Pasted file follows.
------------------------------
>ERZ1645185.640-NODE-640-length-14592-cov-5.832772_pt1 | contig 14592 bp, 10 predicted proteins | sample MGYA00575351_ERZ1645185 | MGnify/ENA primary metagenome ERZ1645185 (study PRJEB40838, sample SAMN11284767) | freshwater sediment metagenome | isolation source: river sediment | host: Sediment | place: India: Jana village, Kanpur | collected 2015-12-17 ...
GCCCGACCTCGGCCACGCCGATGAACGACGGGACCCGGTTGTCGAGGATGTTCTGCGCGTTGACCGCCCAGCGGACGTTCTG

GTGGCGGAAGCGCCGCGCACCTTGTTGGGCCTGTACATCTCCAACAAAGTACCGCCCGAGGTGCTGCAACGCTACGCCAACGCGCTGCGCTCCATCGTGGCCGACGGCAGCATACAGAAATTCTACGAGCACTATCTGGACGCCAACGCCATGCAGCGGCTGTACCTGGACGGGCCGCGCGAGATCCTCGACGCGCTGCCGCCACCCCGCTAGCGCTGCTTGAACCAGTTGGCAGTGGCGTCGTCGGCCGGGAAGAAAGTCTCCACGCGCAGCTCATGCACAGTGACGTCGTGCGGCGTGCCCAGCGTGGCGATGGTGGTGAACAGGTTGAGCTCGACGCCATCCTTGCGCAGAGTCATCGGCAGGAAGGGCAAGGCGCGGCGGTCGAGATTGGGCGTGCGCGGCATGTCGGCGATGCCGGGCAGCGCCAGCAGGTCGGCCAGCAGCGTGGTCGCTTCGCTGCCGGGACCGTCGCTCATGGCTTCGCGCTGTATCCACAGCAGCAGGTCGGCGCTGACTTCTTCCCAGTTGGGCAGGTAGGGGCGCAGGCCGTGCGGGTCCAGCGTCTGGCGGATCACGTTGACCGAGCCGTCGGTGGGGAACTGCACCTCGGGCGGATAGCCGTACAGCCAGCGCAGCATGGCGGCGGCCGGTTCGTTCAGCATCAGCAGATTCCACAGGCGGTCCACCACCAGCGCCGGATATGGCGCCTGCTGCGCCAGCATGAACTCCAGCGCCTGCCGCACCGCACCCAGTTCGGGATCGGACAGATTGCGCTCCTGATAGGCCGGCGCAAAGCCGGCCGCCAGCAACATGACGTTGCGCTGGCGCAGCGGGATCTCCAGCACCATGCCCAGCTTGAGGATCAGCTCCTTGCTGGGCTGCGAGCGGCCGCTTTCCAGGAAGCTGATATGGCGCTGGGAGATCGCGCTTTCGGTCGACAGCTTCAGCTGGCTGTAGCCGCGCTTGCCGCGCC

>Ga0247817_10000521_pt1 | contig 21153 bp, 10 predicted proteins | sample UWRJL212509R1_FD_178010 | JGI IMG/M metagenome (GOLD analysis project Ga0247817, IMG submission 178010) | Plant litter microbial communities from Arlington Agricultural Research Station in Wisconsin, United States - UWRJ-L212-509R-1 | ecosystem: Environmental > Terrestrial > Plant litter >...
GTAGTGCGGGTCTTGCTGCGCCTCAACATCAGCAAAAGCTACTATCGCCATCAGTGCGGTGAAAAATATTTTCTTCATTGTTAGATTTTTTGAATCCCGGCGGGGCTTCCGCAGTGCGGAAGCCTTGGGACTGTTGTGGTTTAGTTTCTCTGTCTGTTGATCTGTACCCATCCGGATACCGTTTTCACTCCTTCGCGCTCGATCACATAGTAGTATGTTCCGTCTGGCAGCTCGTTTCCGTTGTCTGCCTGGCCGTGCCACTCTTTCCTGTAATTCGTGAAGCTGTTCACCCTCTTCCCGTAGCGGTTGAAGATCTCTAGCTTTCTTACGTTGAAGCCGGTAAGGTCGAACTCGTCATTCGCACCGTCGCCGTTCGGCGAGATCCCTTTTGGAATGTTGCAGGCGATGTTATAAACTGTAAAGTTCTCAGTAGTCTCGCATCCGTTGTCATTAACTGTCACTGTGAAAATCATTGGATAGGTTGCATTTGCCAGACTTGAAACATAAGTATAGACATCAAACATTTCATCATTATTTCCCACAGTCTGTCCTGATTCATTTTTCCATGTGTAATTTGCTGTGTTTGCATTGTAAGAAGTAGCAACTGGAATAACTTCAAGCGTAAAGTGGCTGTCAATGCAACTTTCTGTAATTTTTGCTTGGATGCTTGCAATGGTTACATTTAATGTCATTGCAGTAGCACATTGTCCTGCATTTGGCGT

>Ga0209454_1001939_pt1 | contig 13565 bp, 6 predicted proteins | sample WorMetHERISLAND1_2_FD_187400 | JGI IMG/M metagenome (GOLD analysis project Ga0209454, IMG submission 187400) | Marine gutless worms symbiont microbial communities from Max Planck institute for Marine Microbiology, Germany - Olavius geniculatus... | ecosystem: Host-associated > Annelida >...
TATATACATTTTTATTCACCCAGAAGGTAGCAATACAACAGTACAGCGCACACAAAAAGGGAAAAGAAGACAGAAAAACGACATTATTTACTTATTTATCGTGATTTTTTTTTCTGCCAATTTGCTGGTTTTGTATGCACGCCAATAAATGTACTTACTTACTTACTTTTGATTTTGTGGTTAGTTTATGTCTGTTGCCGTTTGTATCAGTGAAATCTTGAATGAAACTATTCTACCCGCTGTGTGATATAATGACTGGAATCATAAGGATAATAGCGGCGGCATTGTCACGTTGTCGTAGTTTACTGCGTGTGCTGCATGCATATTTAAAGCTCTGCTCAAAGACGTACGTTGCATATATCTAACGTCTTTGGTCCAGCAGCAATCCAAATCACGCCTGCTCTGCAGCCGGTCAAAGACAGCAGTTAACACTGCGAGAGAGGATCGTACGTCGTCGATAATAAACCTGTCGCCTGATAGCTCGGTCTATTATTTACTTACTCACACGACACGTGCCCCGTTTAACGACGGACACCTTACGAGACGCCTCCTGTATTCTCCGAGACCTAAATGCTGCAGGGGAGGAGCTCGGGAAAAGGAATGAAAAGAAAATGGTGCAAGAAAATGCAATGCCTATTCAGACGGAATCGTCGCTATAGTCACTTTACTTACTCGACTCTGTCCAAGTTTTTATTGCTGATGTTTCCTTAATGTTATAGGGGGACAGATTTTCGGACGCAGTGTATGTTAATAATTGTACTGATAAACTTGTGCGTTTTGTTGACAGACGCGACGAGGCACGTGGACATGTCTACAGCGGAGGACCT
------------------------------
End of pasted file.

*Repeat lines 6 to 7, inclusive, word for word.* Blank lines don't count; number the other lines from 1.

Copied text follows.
>Ga0209454_1001939_pt1 | contig 13565 bp, 6 predicted proteins | sample WorMetHERISLAND1_2_FD_187400 | JGI IMG/M metagenome (GOLD analysis project Ga0209454, IMG submission 187400) | Marine gutless worms symbiont microbial communities from Max Planck institute for Marine Microbiology, Germany - Olavius geniculatus... | ecosystem: Host-associated > Annelida >...
TATATACATTTTTATTCACCCAGAAGGTAGCAATACAACAGTACAGCGCACACAAAAAGGGAAAAGAAGACAGAAAAACGACATTATTTACTTATTTATCGTGATTTTTTTTTCTGCCAATTTGCTGGTTTTGTATGCACGCCAATAAATGTACTTACTTACTTACTTTTGATTTTGTGGTTAGTTTATGTCTGTTGCCGTTTGTATCAGTGAAATCTTGAATGAAACTATTCTACCCGCTGTGTGATATAATGACTGGAATCATAAGGATAATAGCGGCGGCATTGTCACGTTGTCGTAGTTTACTGCGTGTGCTGCATGCATATTTAAAGCTCTGCTCAAAGACGTACGTTGCATATATCTAACGTCTTTGGTCCAGCAGCAATCCAAATCACGCCTGCTCTGCAGCCGGTCAAAGACAGCAGTTAACACTGCGAGAGAGGATCGTACGTCGTCGATAATAAACCTGTCGCCTGATAGCTCGGTCTATTATTTACTTACTCACACGACACGTGCCCCGTTTAACGACGGACACCTTACGAGACGCCTCCTGTATTCTCCGAGACCTAAATGCTGCAGGGGAGGAGCTCGGGAAAAGGAATGAAAAGAAAATGGTGCAAGAAAATGCAATGCCTATTCAGACGGAATCGTCGCTATAGTCACTTTACTTACTCGACTCTGTCCAAGTTTTTATTGCTGATGTTTCCTTAATGTTATAGGGGGACAGATTTTCGGACGCAGTGTATGTTAATAATTGTACTGATAAACTTGTGCGTTTTGTTGACAGACGCGACGAGGCACGTGGACATGTCTACAGCGGAGGACCT